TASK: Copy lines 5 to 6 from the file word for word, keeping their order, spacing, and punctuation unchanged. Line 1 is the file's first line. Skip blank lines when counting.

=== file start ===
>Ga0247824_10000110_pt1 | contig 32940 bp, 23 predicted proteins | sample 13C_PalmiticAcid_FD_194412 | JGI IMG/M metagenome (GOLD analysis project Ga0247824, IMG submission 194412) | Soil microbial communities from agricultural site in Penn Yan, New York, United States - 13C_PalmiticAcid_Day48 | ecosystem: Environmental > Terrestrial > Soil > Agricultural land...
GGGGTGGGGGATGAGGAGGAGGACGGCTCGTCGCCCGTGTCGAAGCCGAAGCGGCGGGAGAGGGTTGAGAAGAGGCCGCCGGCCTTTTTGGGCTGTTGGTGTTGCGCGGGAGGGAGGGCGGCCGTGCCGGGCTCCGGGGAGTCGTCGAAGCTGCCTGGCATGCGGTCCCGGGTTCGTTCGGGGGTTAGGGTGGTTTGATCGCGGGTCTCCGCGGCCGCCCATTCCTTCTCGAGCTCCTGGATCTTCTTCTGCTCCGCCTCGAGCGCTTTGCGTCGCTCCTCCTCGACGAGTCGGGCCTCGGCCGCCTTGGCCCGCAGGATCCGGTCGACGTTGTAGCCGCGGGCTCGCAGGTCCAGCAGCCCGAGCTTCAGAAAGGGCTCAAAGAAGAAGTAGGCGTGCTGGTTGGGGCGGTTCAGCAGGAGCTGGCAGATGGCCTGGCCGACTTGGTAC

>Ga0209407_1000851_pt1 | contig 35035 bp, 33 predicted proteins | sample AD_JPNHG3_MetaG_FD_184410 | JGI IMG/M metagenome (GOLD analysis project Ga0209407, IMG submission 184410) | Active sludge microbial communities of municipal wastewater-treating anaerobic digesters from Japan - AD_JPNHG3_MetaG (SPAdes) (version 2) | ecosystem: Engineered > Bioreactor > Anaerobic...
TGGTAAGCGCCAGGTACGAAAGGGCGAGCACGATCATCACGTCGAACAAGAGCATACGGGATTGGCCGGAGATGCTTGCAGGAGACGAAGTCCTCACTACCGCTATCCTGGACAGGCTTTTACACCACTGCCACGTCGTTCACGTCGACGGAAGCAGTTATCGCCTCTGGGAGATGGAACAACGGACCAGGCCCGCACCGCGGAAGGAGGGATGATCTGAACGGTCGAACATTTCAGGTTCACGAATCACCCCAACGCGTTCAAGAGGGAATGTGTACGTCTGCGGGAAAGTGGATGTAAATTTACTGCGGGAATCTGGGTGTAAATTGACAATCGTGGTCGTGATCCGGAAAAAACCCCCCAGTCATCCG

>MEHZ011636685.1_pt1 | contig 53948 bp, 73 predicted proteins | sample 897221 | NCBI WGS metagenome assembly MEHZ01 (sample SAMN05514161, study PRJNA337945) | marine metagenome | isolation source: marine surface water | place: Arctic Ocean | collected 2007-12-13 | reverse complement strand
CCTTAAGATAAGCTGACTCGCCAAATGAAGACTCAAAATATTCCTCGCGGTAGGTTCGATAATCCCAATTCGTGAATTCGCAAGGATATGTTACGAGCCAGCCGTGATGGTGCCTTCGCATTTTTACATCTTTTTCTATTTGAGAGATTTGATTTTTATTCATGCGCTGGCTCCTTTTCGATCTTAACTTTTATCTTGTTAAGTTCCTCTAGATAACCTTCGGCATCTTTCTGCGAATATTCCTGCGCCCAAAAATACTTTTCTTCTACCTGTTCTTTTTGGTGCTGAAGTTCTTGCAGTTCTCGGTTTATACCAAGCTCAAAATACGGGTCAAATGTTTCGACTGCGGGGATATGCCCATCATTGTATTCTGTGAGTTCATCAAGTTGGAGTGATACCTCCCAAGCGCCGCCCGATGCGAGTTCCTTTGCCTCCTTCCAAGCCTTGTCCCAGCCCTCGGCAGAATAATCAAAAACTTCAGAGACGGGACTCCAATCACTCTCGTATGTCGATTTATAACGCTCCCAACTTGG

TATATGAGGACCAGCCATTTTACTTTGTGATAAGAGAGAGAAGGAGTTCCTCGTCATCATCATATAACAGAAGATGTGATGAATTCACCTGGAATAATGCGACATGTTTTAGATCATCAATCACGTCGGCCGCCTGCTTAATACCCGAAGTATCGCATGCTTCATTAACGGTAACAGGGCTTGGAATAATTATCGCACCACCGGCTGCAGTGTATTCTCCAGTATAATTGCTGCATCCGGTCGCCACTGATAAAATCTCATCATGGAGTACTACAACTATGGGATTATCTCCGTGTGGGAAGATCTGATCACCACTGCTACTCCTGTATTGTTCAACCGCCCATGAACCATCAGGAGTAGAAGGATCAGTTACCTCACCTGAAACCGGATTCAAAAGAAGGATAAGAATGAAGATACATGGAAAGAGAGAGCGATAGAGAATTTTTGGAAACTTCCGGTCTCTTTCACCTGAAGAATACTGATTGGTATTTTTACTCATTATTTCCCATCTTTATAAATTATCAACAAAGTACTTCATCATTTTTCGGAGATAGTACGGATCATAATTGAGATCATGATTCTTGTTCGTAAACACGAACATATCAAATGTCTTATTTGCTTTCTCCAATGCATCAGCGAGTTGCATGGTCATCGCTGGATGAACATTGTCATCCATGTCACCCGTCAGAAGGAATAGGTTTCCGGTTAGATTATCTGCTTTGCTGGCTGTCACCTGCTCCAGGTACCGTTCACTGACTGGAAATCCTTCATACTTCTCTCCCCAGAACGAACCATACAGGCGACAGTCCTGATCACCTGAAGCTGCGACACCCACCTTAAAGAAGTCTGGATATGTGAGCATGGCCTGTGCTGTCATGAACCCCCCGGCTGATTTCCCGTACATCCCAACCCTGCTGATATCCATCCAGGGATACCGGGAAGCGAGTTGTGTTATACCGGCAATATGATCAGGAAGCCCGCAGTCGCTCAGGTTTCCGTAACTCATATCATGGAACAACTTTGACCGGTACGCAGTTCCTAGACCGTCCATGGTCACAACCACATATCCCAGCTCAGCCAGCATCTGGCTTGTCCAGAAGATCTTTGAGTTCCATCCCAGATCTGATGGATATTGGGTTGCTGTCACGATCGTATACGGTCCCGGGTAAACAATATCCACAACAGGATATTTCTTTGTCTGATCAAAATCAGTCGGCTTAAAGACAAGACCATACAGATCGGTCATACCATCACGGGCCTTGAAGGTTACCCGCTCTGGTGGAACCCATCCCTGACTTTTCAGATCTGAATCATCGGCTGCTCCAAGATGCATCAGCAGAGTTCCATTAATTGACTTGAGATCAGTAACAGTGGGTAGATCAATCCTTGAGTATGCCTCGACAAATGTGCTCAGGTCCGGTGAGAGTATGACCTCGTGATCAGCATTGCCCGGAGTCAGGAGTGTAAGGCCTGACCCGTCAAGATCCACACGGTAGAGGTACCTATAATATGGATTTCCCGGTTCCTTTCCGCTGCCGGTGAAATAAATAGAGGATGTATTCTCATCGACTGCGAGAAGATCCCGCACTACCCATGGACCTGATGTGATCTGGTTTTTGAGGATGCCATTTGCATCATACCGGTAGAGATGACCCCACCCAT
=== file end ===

>MEHZ011636685.1_pt1 | contig 53948 bp, 73 predicted proteins | sample 897221 | NCBI WGS metagenome assembly MEHZ01 (sample SAMN05514161, study PRJNA337945) | marine metagenome | isolation source: marine surface water | place: Arctic Ocean | collected 2007-12-13 | reverse complement strand
CCTTAAGATAAGCTGACTCGCCAAATGAAGACTCAAAATATTCCTCGCGGTAGGTTCGATAATCCCAATTCGTGAATTCGCAAGGATATGTTACGAGCCAGCCGTGATGGTGCCTTCGCATTTTTACATCTTTTTCTATTTGAGAGATTTGATTTTTATTCATGCGCTGGCTCCTTTTCGATCTTAACTTTTATCTTGTTAAGTTCCTCTAGATAACCTTCGGCATCTTTCTGCGAATATTCCTGCGCCCAAAAATACTTTTCTTCTACCTGTTCTTTTTGGTGCTGAAGTTCTTGCAGTTCTCGGTTTATACCAAGCTCAAAATACGGGTCAAATGTTTCGACTGCGGGGATATGCCCATCATTGTATTCTGTGAGTTCATCAAGTTGGAGTGATACCTCCCAAGCGCCGCCCGATGCGAGTTCCTTTGCCTCCTTCCAAGCCTTGTCCCAGCCCTCGGCAGAATAATCAAAAACTTCAGAGACGGGACTCCAATCACTCTCGTATGTCGATTTATAACGCTCCCAACTTGG